A few weeks before the coronavirus pandemic reached Georgia, I travelled to Abkhazia, a place that is hard to describe without offending anyone. I had never been to a territory where the official status is referred to as “de-facto” and I wanted to see it for myself. During my journey, I discovered that Abkhazia’s legendary beauty is real. The trip, however, left me with a bittersweet sense, one of stunning beauty mixed with a feeling of isolation and loneliness. It made me wonder how isolation affects a person’s life, and even now, as I write this essay, that remains an open question.
Before moving to Tbilisi at the end of 2019, the word “Abkhazia” did not mean much to me. It was my ignorance about the topic, combined with Georgians’ powerful memories of the place, that inspired me to take the train to Zugdidi, the last railway station in Georgian-controlled territory, in January.
When I arrived, after a night on the overheated train, the cold was bitter enough to wake me. Most taxi drivers tried to take me to Mestia, the famous Svan ski resort. But my destination was the last Georgian police post near the Enguri River.
A taxi dropped me off at 8am. Two hours later, after securing permission from Tbilisi, a Malaysian tourist and I were given the greenlight to cross the Enguri.
Crossing the bridge, I noticed the Georgian and European flags gradually being replaced by the green, red, and white flag of Abkhazia. Before I could enter Abkhazia, I had to pass through Russian and then Abkhaz border posts. Or perhaps it is the other way around. As a non-Russian speaker, it was hard to know who was who.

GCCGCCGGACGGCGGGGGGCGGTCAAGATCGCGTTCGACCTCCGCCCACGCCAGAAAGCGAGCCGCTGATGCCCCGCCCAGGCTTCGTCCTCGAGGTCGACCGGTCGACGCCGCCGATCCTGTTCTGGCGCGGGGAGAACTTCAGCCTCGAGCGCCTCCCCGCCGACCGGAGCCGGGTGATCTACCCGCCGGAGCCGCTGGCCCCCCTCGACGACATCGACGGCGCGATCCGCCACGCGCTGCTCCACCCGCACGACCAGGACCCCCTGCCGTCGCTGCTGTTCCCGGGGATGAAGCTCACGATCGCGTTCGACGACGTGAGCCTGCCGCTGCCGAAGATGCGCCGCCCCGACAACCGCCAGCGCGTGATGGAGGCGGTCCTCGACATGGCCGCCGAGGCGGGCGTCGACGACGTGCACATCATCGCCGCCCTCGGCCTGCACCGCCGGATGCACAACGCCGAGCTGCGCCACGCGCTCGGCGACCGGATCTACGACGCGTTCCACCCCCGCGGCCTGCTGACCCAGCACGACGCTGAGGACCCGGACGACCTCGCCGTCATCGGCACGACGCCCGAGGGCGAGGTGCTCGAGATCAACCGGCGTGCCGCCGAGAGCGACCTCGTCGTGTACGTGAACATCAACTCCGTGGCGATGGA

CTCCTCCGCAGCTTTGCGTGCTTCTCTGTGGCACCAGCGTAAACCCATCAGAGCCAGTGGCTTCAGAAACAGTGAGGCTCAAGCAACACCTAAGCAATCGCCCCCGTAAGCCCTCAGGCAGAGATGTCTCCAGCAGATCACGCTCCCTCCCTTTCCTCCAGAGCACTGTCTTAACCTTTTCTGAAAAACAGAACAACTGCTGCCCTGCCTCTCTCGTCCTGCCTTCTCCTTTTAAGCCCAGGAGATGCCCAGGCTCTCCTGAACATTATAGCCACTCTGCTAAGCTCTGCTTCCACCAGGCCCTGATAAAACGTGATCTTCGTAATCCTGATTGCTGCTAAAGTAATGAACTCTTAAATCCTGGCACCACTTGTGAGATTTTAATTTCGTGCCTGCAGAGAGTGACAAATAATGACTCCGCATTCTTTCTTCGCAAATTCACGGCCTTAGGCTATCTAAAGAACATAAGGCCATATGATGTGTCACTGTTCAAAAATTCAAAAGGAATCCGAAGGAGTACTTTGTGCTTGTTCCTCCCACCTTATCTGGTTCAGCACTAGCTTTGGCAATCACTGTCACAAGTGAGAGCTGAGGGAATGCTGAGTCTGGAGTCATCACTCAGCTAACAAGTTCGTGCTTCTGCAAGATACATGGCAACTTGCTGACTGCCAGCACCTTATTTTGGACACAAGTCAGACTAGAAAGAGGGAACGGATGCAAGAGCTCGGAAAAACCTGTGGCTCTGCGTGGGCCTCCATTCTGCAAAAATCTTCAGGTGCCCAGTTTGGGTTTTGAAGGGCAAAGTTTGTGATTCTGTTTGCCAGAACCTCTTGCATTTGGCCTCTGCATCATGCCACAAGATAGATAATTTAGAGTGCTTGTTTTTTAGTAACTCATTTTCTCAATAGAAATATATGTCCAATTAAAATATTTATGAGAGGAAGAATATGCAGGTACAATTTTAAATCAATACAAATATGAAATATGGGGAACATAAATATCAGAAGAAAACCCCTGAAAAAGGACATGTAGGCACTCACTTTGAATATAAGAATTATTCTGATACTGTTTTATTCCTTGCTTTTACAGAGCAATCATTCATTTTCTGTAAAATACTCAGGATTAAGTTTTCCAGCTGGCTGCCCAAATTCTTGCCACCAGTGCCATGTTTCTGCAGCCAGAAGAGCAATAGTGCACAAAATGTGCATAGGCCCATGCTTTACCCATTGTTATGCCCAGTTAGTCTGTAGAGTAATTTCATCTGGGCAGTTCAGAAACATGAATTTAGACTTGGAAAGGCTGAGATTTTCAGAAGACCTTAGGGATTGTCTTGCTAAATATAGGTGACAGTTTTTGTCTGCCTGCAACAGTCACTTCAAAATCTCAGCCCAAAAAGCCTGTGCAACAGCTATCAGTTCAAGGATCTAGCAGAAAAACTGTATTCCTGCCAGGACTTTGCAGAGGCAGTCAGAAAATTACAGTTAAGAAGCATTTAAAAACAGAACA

Not many questions were asked, I guess mostly because we didn’t have a common language. In a way, not speaking Russian helped me.
After that, the real waiting began: waiting for a greenlight from each side, waiting for the first marshrutka to the town of Gali to fill with passengers at the border, waiting for the second marshrutka to leave once you reach Gali, and so on until we reached Sukhumi. The road leading to the city was breathtaking. Miles of plains, against a backdrop of high snowy Caucasus Mountains and a few wonderful (but mostly empty) houses on the roadside.
It was a relief to finally reach Sukhumi, nearly 24 hours after I left Tbilisi. The seaside city was stunning in the setting sun; it looked quiet and peaceful, and the breeze off the Black Sea was refreshing.
But over the days and nights I spent there, a sense of loneliness and isolation crept in from the edges, coloring what I saw, heard and experienced.
The feeling was partly due to the season: I was there in January, not an ideal time to visit a summer resort and, in fact, the guesthouse where I planned to stay was closed due to the season. Instead, I ended up staying at a rather fancy hotel in the center of Sukhumi.
One of the first things I noticed at reception were the clocks on the wall. Usually hotels display the time in major Western capitals (New York, Paris, London, Madrid, etc.), but these were set to the time in Moscow, Managua and Caracas—the capitals of governments that officially recognize Abkhazia as an independent country.
The next morning I started to explore Sukhumi properly, first taking a walk by the waterfront.